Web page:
US President Donald Trump says the US and
Mexico have agreed on key trade terms that would make for an
"incredible" deal that was "much more fair."
Speaking in a televised appearance at
the White House on Monday, Mr Trump - a critic of the North American
Free Trade Agreement (Nafta) in its present form - announced the
apparent breakthrough early this early as pressure intensifies to wrap
up renegotiation of the 25-year-old accord, reported the BBC.
The final outcome remains in doubt with Canada, the third country in the agreement.
Mr Trump's threat to exit Nafta triggered a year of talks, after he
demanded renegotiation of the 1994 trade agreement, which he blames for a
decrease in US manufacturing jobs, particularly in the auto industry.
Negotiators have been rewriting the Nafta treaty over the past year, but
Canada has not taken part in the talks over the last five weeks.
"We will see whether or not we decide to put up Canada or just do a separate deal with Canada," Mr Trump said.
He also threatened Canada with tariffs on cars and said he wanted to get
rid of the name Nafta, which he said has "bad connotations."
Canadian Prime Minister Justin Trudeau has spoken with Mr Trump since the breakthrough with Mexico was announced.
They "had a constructive conversation" and "look forward to having their
teams engage this week with a view to a successful conclusion of
negotiations," Mr Trudeau's office said.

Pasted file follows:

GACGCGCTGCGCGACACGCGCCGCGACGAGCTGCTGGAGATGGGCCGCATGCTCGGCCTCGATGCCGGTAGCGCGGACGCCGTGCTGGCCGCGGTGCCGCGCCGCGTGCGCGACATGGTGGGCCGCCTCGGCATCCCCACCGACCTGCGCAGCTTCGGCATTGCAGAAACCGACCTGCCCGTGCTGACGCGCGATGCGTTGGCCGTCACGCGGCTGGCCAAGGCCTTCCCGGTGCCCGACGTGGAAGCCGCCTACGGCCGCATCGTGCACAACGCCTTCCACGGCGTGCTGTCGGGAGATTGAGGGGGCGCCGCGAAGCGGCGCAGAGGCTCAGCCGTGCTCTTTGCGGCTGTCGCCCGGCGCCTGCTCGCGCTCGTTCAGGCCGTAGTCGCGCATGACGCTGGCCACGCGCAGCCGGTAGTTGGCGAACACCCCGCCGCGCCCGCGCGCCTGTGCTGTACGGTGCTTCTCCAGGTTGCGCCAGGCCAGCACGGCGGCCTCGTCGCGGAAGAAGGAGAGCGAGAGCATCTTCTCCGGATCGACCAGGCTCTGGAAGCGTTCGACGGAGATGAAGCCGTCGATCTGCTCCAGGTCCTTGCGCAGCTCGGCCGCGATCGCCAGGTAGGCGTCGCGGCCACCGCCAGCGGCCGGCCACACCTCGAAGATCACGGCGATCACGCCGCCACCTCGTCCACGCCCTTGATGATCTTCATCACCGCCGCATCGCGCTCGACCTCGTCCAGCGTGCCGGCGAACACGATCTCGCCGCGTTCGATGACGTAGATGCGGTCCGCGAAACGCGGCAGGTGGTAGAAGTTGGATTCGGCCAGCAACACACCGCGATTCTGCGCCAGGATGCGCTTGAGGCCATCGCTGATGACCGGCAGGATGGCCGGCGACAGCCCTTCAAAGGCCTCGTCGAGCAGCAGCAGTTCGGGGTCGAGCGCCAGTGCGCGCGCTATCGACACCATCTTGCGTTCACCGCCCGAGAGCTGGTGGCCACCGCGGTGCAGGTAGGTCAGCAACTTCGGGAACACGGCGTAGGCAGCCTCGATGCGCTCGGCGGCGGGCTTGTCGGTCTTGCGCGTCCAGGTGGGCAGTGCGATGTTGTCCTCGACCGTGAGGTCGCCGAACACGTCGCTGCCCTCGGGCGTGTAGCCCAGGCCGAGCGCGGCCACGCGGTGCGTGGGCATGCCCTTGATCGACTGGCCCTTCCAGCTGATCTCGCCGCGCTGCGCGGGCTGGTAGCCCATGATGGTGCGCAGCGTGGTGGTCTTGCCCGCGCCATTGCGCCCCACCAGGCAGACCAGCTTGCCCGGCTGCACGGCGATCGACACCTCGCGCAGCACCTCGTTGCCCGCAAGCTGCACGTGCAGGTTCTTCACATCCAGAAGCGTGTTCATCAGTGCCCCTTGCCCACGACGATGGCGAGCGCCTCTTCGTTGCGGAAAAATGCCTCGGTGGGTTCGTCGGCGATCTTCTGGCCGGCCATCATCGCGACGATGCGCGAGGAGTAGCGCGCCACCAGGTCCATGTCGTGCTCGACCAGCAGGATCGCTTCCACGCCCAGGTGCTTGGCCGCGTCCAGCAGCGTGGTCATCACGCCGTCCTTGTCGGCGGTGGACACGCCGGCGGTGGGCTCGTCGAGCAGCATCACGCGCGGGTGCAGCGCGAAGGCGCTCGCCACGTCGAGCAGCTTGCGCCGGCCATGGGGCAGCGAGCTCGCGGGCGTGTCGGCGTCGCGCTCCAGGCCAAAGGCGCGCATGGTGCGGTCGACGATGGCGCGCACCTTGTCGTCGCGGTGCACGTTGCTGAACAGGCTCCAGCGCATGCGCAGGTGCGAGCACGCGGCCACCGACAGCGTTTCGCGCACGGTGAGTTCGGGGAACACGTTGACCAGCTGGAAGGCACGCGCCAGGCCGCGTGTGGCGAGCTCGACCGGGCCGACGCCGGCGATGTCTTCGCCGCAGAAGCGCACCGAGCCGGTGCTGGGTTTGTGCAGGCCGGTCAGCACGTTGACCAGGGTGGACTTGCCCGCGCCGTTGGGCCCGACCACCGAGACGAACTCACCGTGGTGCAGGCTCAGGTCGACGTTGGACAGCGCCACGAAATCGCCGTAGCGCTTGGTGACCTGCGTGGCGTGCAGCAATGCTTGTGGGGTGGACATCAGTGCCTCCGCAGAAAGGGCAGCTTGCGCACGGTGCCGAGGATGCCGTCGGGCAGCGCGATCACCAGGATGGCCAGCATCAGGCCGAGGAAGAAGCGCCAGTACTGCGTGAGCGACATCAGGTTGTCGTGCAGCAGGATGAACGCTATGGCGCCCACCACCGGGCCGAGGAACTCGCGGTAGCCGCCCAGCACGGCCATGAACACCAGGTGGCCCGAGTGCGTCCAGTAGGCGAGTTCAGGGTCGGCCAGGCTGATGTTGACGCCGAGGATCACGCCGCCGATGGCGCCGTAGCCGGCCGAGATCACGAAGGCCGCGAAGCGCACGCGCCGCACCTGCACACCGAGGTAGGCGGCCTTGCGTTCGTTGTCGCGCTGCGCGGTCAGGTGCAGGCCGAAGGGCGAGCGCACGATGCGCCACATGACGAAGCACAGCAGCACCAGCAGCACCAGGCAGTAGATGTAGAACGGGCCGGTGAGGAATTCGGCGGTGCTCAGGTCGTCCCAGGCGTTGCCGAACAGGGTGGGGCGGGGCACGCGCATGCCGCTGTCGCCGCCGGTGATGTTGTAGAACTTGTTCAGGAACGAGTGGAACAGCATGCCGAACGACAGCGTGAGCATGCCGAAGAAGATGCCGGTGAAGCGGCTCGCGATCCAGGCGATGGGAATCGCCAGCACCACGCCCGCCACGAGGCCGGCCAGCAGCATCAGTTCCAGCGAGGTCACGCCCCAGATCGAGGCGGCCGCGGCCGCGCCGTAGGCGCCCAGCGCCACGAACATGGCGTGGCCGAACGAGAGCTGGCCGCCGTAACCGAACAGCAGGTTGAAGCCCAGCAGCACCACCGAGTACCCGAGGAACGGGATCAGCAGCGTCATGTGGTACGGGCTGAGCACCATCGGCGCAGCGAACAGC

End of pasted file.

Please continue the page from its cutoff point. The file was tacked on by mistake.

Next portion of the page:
Mr Trudeau also spoke to outgoing Mexican President Enrique Pena Nieto
on Sunday and the leaders shared their commitment to reaching a
successful conclusion of Nafta "for all three parties."
Negotiators want to strike a deal before the newly elected Mexican
president, Andres Manuel Lopez Obrador, takes office in December. Mr
Obrador has been reluctant to continue Mr Pena Nieto's opening up of
Mexico's energy sector, which could complicate negotiations.
In order to meet that deadline, the Trump administration must present
the US Congress with a deal at least 90 days in advance - by the end of
However, President-elect Mr Obrador said on Monday that a two-way agreement with the US was just the first step in a new treaty.
"We're very interested in it remaining a three-country deal," he told
journalists on Monday. "The free-trade agreement should remain as it was
A spokesman for Canadian Foreign Minister Chrystia Freeland said the
country is "encouraged" by the progress made by the US and Mexico but
did not comment on the specific terms.